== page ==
By Alan Sorensen
Senior Pastor Walter Kirkegaard gave his last sermon Sept. 24, nine years after assuming the position. Nearly four months later, Associate Pastor Dorthy Nielsen is taking her leave of the First Lutheran Church in Havre, too.
A special open house is scheduled for 2 p.m. to 4 p.m. this Sunday in the church social hall for Nielsen and parishioners and community members to say their goodbyes. Nielsen's last service will be Sunday, Jan. 14.
While it could be some time before either pastor is replaced, Nielsen has no misgivings about the church's future.
"There are talented people in this congregation who can preach and lead worship and give pastoral care," Nielsen said, "and First Lutheran will be fine until a new senior pastor arrives.
"This is a strong congregation with a lot of talent and skill and a lot of commitment to the gospel."
Nielsen said she felt the call to move on last fall.
"Knowing that Pastor Walt would be leaving and knowing God wasn't calling me to be senior pastor at this church," she said. "I made myself available for call in the Pacific Northwest and Montana."
Nielsen has accepted a position with a Lutheran congregation in The Dalles, Ore.
"I interviewed at The Dalles and just knew in my heart of hearts that I was meant to be there and it was mutual," she said. "I feel fortunate that this is the second time that has happened."
The first was her call to Havre shortly after completing seminary at Pacific Lutheran Theological Seminary in Berkeley, Calif. Nielsen, who grew up in the San Francisco Bay Area, said Pacific Lutheran has been around for nearly 50 years and is part of the Graduate Theological Union, a consortium of seminariers of differing denominations in Berkeley.
"The nice thing about GTU is that it's an ecumenical setting," Nielsen said.
Nielsen's role as one of two women pastors in Havre during much of her 4 years at the city's largest Protestant church provided her with opportunities beyond those offered to men in the pulpit. The other woman pastor was Kathy Young, who ministered at Van Orsdel United Methodist Church and is now in Great Falls.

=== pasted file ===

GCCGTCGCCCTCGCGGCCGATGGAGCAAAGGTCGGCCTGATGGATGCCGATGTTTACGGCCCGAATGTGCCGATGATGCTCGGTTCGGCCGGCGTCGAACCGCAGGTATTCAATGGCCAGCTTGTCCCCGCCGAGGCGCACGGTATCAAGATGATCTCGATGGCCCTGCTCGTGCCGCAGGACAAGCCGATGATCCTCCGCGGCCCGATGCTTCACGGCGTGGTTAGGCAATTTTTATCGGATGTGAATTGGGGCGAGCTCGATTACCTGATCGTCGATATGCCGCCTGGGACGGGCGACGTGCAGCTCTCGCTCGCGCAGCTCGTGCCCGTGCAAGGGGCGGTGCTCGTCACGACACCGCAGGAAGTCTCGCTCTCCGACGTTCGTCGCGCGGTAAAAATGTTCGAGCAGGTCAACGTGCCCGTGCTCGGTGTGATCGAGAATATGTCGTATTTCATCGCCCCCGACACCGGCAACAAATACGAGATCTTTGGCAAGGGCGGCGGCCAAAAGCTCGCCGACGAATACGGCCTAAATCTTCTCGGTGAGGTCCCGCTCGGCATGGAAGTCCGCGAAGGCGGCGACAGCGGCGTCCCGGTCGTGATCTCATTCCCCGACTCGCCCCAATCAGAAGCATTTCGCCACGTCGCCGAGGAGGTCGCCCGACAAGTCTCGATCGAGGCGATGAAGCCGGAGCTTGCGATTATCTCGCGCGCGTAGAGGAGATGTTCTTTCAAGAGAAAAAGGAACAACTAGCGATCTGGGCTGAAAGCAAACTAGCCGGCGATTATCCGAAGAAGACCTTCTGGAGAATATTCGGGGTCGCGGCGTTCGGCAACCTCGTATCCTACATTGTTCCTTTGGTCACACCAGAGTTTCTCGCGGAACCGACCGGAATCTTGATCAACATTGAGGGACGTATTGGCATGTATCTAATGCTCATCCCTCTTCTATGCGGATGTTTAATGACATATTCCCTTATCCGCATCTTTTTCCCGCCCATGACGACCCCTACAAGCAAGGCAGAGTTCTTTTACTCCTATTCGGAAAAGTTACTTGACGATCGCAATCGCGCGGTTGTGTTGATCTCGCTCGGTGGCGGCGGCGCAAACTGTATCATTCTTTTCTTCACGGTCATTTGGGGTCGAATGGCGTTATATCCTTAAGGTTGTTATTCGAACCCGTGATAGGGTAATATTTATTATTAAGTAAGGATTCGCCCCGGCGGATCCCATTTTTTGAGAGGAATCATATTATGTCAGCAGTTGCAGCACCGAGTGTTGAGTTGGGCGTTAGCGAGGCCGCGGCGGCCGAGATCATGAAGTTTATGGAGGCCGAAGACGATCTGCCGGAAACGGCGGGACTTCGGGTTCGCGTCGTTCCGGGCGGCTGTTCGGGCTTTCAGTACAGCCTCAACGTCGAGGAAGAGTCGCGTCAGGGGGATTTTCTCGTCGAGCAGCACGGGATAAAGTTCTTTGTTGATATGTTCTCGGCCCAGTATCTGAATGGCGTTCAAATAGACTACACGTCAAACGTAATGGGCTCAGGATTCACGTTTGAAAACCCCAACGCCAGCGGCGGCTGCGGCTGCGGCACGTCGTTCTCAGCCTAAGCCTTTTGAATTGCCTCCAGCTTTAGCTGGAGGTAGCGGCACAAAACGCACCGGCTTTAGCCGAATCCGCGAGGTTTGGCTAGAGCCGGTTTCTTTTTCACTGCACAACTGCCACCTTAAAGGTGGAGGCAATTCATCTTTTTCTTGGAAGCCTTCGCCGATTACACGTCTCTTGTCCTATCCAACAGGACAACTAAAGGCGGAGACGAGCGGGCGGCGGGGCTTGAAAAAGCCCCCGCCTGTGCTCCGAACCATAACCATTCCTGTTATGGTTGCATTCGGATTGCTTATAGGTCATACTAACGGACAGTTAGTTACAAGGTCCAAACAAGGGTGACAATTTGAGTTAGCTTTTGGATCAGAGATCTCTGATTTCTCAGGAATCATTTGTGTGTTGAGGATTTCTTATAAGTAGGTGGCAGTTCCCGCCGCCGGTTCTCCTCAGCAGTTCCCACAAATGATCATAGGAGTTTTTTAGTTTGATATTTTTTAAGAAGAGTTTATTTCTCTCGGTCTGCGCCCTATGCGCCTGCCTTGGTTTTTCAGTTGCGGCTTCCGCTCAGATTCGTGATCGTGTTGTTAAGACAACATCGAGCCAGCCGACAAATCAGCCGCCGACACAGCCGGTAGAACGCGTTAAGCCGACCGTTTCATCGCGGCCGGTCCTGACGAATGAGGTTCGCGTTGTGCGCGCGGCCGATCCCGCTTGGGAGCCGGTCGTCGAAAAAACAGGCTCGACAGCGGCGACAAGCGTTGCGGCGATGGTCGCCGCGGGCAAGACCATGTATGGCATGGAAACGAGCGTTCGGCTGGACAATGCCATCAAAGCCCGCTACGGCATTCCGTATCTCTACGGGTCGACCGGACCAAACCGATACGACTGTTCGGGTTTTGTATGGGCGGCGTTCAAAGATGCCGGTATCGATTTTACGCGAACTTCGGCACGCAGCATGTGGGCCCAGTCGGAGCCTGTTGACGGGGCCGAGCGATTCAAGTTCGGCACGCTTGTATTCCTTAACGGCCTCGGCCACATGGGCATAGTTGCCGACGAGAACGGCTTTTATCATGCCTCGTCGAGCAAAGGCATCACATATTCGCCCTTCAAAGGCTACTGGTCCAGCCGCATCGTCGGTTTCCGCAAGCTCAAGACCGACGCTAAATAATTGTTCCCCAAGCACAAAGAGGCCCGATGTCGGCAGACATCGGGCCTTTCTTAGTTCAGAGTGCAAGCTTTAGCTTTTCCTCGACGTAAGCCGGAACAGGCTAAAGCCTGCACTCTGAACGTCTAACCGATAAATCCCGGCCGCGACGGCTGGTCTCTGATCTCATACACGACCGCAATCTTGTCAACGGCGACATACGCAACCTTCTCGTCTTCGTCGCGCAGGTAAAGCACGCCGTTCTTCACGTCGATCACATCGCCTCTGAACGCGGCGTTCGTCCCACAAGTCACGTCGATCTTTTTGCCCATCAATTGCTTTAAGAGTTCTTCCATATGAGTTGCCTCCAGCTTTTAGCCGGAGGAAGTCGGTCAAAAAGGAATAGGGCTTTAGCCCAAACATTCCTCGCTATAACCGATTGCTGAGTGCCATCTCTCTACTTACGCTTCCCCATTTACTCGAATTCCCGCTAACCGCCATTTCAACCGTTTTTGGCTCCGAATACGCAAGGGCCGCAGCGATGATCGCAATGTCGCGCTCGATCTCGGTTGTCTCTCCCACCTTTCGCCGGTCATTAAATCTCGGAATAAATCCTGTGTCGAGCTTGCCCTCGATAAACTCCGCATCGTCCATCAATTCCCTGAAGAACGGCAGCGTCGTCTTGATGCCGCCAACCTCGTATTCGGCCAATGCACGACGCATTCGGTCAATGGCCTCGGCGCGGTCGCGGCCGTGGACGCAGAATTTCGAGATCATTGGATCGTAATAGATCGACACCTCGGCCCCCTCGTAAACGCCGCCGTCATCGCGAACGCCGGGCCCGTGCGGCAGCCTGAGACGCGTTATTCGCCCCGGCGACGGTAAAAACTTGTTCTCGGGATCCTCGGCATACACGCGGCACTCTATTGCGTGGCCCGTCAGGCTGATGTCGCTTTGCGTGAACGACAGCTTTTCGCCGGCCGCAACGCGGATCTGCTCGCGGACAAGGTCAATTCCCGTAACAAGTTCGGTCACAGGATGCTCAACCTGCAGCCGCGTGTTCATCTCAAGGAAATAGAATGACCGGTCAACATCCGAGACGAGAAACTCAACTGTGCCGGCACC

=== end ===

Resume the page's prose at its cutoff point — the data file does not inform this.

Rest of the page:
"I feel like I've had certain inroads, opportunities even, as a clergy woman to impact people's lives and to be in organizations in the community, as well," Nielsen said.
Among her most memorable activities in Havre were her membership in the women's health group and her service on the Mental Health Awareness Council. During her time on the council, the group introduced QPR, a suicide prevention and awareness program, to Havre and the Hi-Line.
Nielsen said that coming from a warm and inviting climate to Havre was a shock to her system. She acknowledged that the first year and a half were tough, but her acquisition three years ago of Satin, a retired sled dog from Alaska, was a blessing.
"She has helped me appreciate the winters in Montana," Nielsen said.
Nielsen thought that when she left Havre she would be returning to the city. Not so.
Nielsen's new home town will be a little larger than Havre (about 15,000) and not so cold. Her new congregation is estimated at about 400 people compared to the 1,000 at First Lutheran in Havre.
"The small town flavor has worked on me, and I've enjoyed knowing my neighbors," Nielsen said. "There are a lot of good people here."
Located in the Columbia River Gorge about 83 miles east of Portland, Ore., The Dalles does bear one striking similarity to Havre and the Hi-Line Interstate 84 is peppered throughout that area with signs warning motorists of high winds.
"Everyone has been so kind and understanding about my leaving," she said. "The response in the congregation has been very generous and compassionate. When you have a congregation like that, they're capable of carrying on until another pastor arrives.
"Pastor Walter Kirkegaard brought a lot of healing to this congregation at a time of difficulty. I hope that I contributed to that strength so they're in a place where they can carry on."
Nielsen's one hope is that the next pastor will be welcomed into the community and people's lives more quickly than she was.
"Strangers don't have the roots here and it's really hard to become part of the community," she said. "It's a challenging thing to be a stranger here. A warm, friendly face and an invitation to dinner can mean so much."
Nielsen said there were several things about Havre that she will miss besides the people and her congregation.
"I'm going to miss the lilacs blooming and watching the geese practice for their trips and seeing them when they come back and the Northern Lights and the sparkle of the snow," she said.
Her departure comes just weeks before another of Havre's favorite events, an event for which she has clearly unmixed feelings.
"Oh, darn, I'm going to miss the lutefisk dinner ha, ha."